Microsoft aims to map the whole world in 3D using the HoloLens (patent)

One of the best features of the Microsoft HoloLens is placing virtual objects firmly fixed into a real space and finding those objects still in the same place when you leave and return.

This impressive ability, which gives virtual objects some real-world permanence, is due to the HoloLens creating a spacial map of an area the first time you enter it, and then using that data to fix objects in space in relation to its environment.  The map is stored on the device and then recalled when you re-enter the area.

In a 2017 augmented reality patent, Microsoft proposes to speed up the tedious process of the first scan by storing the results online and then sharing it with other HoloLens owners, meaning instead of having to recreate the surface map each time a new user enters an area they could simply access an existing one.

The patent notes:

The computer interface is configured to receive a plurality of local 3D models of a part of a real-world environment, each having been generated by a different augmented reality device when located in the real-world environment. The global model generation module is configured to combine the local 3D models to generate a global 3D model, and to transmit at least part of the global 3D model to a device remote from the real-world environment. The global 3D model represents a greater portion of the real-environment than any of the local 3D models individually. This allows the remote device to explore and augment a virtual version of the real-world environment remotely. The augmentation sharing model is configured to receive rendering data from the remote device, and to transmit the rendering data to an augmented reality device when the augmented reality device is located in the real-world environment. The rendering data is for use in rendering a virtual object at the augmented reality device in the real-world environment.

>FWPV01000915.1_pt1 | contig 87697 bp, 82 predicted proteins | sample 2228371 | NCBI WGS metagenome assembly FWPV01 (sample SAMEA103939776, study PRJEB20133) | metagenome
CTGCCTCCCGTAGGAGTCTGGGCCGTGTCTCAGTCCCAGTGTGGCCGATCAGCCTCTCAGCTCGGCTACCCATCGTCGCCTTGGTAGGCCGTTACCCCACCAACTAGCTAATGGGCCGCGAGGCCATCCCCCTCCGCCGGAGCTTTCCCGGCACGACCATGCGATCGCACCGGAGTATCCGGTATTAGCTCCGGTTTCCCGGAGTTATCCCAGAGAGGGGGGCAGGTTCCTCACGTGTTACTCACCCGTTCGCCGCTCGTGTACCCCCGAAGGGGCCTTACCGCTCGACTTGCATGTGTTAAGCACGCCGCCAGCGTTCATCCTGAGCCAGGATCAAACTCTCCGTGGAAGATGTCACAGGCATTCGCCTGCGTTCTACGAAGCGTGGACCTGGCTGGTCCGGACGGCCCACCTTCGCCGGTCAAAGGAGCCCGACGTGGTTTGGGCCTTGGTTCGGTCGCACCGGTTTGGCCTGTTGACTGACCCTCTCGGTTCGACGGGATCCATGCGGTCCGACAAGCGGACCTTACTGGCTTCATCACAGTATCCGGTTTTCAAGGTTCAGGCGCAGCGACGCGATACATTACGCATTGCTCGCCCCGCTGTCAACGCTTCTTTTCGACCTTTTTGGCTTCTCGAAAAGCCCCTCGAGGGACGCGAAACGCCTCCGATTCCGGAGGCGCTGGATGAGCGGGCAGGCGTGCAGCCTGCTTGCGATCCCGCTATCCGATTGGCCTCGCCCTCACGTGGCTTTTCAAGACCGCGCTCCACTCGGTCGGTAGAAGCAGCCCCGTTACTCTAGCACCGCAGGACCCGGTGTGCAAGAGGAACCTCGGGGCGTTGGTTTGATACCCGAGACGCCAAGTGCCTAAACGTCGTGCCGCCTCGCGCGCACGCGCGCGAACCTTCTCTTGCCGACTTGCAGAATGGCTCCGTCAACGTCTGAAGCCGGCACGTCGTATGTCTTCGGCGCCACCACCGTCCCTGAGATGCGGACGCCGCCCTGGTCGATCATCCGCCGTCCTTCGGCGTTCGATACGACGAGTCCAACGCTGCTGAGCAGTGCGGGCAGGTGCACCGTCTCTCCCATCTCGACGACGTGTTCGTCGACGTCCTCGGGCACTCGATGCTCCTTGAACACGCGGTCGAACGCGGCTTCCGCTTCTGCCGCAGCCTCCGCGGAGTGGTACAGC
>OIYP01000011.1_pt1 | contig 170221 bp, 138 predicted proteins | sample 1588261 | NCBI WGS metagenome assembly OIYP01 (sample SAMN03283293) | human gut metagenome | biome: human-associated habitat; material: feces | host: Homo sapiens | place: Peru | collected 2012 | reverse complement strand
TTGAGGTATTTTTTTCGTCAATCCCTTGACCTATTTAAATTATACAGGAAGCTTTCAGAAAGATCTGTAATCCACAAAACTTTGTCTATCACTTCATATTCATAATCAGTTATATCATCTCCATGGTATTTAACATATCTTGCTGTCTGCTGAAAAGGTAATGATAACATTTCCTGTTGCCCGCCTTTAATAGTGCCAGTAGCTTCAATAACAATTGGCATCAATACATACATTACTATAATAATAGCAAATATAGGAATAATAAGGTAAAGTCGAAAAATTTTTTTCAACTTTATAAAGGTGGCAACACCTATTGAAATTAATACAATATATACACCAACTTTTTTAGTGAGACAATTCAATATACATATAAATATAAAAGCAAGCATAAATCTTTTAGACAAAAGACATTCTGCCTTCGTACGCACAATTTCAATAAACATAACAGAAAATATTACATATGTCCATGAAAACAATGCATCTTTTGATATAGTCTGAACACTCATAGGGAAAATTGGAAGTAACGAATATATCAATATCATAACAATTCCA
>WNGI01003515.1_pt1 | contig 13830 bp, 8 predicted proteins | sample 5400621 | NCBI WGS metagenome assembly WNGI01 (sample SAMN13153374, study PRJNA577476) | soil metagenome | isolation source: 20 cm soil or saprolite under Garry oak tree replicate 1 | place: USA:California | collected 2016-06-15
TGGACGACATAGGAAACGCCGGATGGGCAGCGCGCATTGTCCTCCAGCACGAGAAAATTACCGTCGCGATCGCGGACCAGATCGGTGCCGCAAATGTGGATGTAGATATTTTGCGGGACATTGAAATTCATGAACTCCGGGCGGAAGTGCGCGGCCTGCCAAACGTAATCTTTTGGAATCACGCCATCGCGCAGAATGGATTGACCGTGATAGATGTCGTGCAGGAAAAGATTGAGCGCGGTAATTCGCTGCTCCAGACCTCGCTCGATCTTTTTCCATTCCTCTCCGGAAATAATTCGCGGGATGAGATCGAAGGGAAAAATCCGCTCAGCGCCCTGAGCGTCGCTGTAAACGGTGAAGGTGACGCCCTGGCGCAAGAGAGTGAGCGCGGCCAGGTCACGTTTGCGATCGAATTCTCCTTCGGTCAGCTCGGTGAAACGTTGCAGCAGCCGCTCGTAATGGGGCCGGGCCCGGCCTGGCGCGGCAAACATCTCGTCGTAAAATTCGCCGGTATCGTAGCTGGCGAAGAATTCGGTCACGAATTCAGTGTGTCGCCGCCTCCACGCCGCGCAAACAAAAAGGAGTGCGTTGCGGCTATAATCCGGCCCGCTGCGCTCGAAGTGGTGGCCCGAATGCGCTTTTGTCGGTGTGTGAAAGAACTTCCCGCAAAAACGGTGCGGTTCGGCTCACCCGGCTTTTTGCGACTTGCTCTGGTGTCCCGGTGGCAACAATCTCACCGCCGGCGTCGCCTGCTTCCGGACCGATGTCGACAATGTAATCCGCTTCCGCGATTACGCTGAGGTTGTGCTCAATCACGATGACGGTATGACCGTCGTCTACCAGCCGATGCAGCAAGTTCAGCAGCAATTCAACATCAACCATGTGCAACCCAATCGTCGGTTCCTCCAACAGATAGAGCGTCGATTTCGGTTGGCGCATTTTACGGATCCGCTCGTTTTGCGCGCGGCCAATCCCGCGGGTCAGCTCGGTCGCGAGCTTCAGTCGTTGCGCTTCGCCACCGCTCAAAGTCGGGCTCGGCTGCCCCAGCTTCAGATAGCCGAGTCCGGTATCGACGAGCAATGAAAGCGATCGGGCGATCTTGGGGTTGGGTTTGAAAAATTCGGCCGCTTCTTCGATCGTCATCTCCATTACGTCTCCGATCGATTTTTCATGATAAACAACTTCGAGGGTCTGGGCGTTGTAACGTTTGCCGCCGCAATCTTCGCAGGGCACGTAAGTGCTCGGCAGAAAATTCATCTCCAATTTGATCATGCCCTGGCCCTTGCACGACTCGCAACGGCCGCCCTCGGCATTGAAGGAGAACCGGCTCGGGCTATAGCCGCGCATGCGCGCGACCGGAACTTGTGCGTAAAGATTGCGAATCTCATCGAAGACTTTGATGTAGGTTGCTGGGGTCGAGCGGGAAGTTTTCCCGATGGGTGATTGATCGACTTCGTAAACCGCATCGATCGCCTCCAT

The patent does not specify whether the data would be available publicly, or would remain inside an organization, but such a system would, of course, be extremely powerful and useful if it was very vast,  shared globally and updated regularly by new HoloLens owners visiting an area.

The patent also notes that rendering virtual objects can also be offloaded to servers online, something which is already available as a feature of the HoloLens SDK.

Microsoft is currently pushing the HoloLens more prominently into enterprise and more markets around the world,  which is hopefully a sign that the next version of the device will not be too far away.

The patent can be seen at the USPTO here.